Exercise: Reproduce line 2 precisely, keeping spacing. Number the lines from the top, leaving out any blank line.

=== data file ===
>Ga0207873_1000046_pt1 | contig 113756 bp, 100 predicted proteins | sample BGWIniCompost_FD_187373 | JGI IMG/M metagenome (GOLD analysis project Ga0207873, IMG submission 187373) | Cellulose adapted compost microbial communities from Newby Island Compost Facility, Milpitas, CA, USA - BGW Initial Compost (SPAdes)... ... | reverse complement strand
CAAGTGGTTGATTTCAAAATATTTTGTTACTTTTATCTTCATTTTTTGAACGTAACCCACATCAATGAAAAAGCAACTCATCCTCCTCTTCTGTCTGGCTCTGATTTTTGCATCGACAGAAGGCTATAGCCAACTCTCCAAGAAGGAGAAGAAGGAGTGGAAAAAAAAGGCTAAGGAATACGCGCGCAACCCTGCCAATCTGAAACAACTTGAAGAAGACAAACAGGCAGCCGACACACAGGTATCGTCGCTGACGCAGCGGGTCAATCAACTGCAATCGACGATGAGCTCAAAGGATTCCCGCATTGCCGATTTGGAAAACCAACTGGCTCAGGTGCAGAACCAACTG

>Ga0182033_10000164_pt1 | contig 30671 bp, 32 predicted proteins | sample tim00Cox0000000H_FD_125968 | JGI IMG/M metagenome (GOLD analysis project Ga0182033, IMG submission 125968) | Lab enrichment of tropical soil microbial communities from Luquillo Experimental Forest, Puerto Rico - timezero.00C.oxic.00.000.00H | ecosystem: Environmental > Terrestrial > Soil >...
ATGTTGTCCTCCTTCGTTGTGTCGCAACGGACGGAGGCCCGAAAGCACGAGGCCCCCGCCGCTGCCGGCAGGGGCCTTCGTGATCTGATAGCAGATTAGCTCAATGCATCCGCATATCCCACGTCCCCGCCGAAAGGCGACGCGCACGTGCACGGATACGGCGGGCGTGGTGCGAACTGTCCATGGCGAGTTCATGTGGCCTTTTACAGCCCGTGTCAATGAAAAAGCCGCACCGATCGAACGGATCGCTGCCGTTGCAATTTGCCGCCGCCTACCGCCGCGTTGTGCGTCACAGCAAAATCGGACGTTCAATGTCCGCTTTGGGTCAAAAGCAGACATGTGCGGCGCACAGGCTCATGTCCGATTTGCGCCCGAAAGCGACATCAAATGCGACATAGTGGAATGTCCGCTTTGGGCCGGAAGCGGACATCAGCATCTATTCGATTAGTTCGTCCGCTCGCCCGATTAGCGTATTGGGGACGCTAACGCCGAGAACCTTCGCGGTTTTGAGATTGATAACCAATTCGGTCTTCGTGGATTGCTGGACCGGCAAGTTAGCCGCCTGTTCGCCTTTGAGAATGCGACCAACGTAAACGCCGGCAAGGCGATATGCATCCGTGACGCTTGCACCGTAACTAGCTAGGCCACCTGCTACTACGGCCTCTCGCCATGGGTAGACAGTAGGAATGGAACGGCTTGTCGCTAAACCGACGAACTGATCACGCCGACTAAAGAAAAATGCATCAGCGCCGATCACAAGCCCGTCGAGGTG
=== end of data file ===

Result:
CAAGTGGTTGATTTCAAAATATTTTGTTACTTTTATCTTCATTTTTTGAACGTAACCCACATCAATGAAAAAGCAACTCATCCTCCTCTTCTGTCTGGCTCTGATTTTTGCATCGACAGAAGGCTATAGCCAACTCTCCAAGAAGGAGAAGAAGGAGTGGAAAAAAAAGGCTAAGGAATACGCGCGCAACCCTGCCAATCTGAAACAACTTGAAGAAGACAAACAGGCAGCCGACACACAGGTATCGTCGCTGACGCAGCGGGTCAATCAACTGCAATCGACGATGAGCTCAAAGGATTCCCGCATTGCCGATTTGGAAAACCAACTGGCTCAGGTGCAGAACCAACTG